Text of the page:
Silence Of The Wolf Page 80
’’What? I\m being treated like a prisoner?’’
’’Let\s just say that until Darien has a talk with you, this is the way it\s going down.’’
Brett shook his head. ’’So who are you?’’ Brett asked Bjornolf. ’’I\ve never seen the two of you in the pack before. Leave for a short time and everything changes.’’
’’Sheriff Peter Jorgenson\s brother, Bjornolf.’’
’’He\s a retired Navy SEAL,’’ Anna said.
’’Damn, I didn\ know Peter had a brother who was a SEAL. I thought you were trouble.’’
’’I am for the bad guys.’’
Brett chuckled, but Elizabeth thought the amusement was a little strained. ’’Didn\ know they sent you guys on missions like this.’’
’’I owed Peter big-time for not keeping in touch. See you later,’’ Bjornolf said to Elizabeth and Tom, and the three of them headed back through the woods in the direction of the town.
’’He sounded sincere,’’ Elizabeth said to Tom, searching for new tracks, smelling the breeze, looking for any signs Brett\s brothers had been with him at some point.
’’Could be. But why were the red wolves causing trouble for us?’’ Tom asked.
’’The guys who kidnapped me were red wolves. I was able to smell them once their hunter\s spray wore off after we\d been flying for a few hours. They have to be the same ones.’’
’’If they\ e the ones who kidnapped you, why would they want to harass our farmers?’’
’’What if they instigated the situation with the farmers to distract the pack from North and me? It\s clever, really. They created a situation that not only kept the pack occupied but made the farmers antsy specifically about wolves, thus making Darien want to limit the pack\s shifting,’’ Elizabeth said.
’’So they thought that by distracting us with the farmer problem, they could slip under our radar and get away with stealing your deed and North\s evidence,’’ Tom said, nodding. ’’But they weren\ planning on you and me getting involved.’’
Tom cast her an elusive smile.
She kissed his cold cheek. ’’You\ e right. And all this time, you were tracking down your cousins and not the wolves actually spooking the livestock.’’
’’I suppose so. But we still don\ know for sure if Eric is up to something.’’
’’True,’’ Elizabeth agreed.
Not finding any sign of the others, she and Tom had been walking for about an hour when she paused, spying a footprint half-hidden by snow. ’’There.’’ She pointed to another place beneath a tree about three hundred yards from the other. ’’Smaller boot. Wait a minute. Look at the track marks. Somebody\s been hauling something fairly heavy.’’ She studied the snowshoe prints. ’’Three people. A girl and two men.’’
’’A girl? Silva\s out here. Anna, too, but she was with us.’’ Tom studied the girl\s footprints. ’’Small. Lightweight. She sat down over here and took off the snowshoes, then continued to walk without them.’’
Elizabeth sniffed the air. ’’Minx?’’
Tom sampled the air. ’’Cody and Anthony are with her. I bet none of them had permission to come out here. Not with the problems we\ve had with the rogue wolves. The boys haven\ given the pack any grief in the past six months, and next year, they\ e supposed to work as ski instructors. We hoped that would give them enough to do to keep them focused and out of trouble.’’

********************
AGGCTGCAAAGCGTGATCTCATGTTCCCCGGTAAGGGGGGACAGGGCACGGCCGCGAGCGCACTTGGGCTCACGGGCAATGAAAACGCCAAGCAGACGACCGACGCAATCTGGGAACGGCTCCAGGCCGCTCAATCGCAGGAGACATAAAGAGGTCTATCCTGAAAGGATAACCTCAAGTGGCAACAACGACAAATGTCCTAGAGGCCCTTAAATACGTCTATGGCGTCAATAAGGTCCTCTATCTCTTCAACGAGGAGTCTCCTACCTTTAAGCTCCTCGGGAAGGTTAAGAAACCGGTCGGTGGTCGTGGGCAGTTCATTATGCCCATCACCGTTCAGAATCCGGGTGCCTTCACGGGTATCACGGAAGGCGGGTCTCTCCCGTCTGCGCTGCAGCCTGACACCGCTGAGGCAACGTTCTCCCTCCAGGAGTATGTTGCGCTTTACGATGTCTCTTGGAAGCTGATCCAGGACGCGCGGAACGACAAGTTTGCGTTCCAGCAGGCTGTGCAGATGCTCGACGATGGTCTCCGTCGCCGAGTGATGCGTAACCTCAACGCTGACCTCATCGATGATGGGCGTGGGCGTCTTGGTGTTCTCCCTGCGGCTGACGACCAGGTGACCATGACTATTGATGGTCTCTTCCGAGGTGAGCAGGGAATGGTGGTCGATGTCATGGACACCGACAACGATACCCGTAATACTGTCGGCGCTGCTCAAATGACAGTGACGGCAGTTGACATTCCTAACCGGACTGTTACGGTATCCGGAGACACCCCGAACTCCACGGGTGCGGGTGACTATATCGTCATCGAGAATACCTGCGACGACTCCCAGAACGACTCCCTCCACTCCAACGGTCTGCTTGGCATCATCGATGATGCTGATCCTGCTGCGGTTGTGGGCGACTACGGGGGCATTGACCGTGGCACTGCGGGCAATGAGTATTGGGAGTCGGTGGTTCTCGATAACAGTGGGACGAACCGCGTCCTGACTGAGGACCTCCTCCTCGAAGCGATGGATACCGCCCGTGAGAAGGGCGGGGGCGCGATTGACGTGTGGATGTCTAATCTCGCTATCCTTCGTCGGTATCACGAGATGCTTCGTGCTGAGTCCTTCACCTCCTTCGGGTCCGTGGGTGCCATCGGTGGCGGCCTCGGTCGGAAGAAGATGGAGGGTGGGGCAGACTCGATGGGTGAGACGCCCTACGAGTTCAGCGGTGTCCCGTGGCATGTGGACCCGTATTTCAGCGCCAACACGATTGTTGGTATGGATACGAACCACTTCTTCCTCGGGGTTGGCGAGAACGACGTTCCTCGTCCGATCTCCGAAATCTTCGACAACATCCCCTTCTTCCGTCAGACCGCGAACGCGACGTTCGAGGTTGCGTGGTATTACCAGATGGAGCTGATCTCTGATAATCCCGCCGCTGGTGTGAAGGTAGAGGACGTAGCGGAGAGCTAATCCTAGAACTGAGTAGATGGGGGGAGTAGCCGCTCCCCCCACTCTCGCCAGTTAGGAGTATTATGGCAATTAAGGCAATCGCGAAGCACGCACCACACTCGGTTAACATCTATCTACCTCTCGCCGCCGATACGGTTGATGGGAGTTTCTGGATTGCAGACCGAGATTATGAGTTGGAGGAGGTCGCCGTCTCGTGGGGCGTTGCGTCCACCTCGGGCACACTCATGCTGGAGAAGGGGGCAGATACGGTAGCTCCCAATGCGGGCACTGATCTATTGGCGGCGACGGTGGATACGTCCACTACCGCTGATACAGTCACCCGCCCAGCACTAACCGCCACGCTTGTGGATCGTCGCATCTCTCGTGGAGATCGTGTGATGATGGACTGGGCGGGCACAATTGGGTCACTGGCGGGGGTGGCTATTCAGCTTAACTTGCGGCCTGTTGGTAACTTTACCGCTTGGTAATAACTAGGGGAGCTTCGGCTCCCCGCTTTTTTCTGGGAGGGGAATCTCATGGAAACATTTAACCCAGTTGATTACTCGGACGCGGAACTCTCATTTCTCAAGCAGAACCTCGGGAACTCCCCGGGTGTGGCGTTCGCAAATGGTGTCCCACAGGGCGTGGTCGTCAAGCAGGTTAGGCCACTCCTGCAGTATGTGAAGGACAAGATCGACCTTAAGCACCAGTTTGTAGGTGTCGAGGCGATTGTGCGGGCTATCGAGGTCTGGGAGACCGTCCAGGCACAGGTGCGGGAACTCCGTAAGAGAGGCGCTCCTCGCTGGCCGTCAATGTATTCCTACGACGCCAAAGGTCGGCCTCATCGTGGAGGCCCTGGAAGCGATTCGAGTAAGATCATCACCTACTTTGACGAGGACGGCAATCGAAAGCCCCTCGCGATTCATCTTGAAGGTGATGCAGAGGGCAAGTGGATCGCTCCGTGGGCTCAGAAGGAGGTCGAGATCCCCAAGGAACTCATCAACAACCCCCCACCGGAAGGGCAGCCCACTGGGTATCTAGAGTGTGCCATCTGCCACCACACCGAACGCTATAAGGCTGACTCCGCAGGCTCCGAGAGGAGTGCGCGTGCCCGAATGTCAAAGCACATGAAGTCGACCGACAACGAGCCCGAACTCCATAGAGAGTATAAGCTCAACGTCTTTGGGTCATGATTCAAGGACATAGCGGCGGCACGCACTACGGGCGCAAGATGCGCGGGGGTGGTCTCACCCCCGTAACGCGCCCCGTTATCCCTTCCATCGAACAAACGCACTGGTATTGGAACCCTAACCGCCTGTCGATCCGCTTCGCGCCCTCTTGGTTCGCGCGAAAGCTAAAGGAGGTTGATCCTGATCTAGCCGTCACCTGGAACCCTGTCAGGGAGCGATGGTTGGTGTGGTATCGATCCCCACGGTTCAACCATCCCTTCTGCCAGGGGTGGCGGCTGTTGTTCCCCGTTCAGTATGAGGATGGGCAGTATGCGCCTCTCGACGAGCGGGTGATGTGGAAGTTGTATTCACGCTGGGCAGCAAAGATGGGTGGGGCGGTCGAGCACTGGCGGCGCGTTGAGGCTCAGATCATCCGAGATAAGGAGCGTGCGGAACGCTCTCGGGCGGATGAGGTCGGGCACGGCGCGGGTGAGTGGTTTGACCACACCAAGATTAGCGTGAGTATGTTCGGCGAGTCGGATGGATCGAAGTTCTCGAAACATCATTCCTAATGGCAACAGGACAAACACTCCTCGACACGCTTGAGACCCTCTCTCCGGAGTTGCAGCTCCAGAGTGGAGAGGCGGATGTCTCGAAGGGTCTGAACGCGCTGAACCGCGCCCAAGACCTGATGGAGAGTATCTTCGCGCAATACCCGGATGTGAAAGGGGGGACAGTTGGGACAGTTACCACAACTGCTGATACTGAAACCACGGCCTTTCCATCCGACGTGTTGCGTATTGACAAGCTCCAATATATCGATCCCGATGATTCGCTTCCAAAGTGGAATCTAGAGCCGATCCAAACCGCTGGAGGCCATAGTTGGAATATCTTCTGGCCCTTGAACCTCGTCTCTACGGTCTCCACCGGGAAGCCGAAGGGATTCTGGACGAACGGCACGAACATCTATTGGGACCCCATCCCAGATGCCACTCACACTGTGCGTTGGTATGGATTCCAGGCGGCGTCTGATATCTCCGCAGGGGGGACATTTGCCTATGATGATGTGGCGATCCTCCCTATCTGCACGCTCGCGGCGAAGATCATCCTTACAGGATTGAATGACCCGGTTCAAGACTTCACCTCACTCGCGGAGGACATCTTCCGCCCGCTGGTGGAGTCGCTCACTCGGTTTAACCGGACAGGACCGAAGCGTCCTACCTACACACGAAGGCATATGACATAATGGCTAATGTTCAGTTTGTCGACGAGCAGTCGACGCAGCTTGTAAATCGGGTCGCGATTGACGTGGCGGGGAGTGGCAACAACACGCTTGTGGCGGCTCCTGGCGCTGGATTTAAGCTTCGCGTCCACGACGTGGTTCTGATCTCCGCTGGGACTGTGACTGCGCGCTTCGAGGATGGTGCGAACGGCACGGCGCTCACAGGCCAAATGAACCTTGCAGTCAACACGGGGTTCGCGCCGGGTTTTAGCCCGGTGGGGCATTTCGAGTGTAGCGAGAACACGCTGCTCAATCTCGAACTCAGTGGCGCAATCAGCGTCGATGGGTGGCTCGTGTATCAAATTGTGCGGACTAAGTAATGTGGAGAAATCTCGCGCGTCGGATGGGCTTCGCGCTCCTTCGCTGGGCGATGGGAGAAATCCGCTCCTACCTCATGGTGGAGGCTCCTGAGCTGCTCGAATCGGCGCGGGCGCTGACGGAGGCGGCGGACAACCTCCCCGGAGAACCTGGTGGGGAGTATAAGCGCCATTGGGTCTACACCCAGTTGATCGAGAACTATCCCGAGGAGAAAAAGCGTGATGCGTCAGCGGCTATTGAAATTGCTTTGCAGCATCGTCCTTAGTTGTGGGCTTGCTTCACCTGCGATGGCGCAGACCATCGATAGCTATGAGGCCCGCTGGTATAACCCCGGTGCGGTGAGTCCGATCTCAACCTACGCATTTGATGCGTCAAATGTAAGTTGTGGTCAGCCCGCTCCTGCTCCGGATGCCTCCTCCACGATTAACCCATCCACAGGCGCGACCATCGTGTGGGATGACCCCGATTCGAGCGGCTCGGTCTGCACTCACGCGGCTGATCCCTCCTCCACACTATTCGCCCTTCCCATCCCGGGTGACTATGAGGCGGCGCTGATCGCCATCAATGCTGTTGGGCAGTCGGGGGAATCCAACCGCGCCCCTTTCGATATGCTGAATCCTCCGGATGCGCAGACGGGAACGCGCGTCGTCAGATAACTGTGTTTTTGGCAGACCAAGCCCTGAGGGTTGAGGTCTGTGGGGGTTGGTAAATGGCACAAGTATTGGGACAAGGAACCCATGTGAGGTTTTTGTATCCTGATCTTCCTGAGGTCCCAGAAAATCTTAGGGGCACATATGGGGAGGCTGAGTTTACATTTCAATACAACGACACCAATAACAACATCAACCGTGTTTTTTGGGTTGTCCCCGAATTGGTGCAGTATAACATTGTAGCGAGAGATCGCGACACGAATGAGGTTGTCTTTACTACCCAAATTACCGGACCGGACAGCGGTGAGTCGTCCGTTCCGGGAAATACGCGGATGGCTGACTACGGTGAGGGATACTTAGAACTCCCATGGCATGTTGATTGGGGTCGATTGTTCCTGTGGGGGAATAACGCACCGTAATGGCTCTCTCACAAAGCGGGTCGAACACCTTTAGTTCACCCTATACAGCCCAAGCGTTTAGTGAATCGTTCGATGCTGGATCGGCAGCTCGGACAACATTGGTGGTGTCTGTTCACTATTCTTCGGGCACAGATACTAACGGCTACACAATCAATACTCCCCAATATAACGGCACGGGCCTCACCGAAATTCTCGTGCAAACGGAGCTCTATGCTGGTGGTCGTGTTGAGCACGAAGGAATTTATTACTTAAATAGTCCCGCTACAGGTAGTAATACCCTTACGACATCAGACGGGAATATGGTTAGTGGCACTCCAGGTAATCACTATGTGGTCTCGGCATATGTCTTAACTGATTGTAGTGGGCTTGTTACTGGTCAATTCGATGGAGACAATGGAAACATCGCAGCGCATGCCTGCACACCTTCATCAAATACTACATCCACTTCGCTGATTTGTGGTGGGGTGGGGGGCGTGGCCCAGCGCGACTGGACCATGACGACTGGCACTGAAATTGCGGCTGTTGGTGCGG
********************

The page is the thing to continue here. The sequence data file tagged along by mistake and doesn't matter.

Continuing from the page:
’’They\ e good kids,’’ Elizabeth said. ’’It looks like Cody and Anthony pulled a sled...’’ Elizabeth paused and turned, looking off to the side where the girl\s footprints stopped. ’’Wolf tracks, Tom.’’ She felt a chill race up her spine. Whoever hauled the sled had left it some feet from the first sign of the wolf prints.
’’Darien said no one was supposed to be in wolf form,’’ Tom said.
’’Groceries and one set of snow... wait, three sets of snowshoes,’’ she whispered, getting a really bad feeling about this.
Tom wanted Elizabeth to stay with the groceries, but he couldn\ leave her alone. And he didn\ want her to continue following the tracks in case they came across real trouble. When Bjornolf and Anna had been with them, that was one thing. Tom had felt a sense of security when he\d thought the rest of his cousins would also turn themselves in.
Tom and Elizabeth followed the trail, both of them trying to be as quiet as possible. The kids wouldn\ have left the groceries behind unless they had run into trouble or had gone after the wolf tracks quietly, trying not to catch anyone\s attention.
They should have returned to Silver Town at once with word of what they\d found. Not that Tom or his brothers wouldn\ have done the same thing when they were the kids\ ages.
Elizabeth whispered to Tom, ’’Any reason they would be hauling groceries this way?’’
’’Nothing here but Mr. Winston\s house. He lives way out. He\s a wolf, but when he got cut off from the pack during the snowstorm, he said he didn\ need any help. Looks like the kids thought to take something to him anyway.’’
’’But the wolf tracks?’’ she asked, glancing at Tom.
He shook his head. ’’The house is just beyond those trees. The kids wouldn\ have left the groceries back there without some good reason. Like they were in trouble. Or Mr. Winston was.’’
’’We should get backup, or I should shift,’’ Elizabeth said.
Tom listened for any sounds of people or wolves moving about in the trees. Nothing. ’’Let\s get closer to the house. Mr. Winston should be the only one there, except for the kids.’’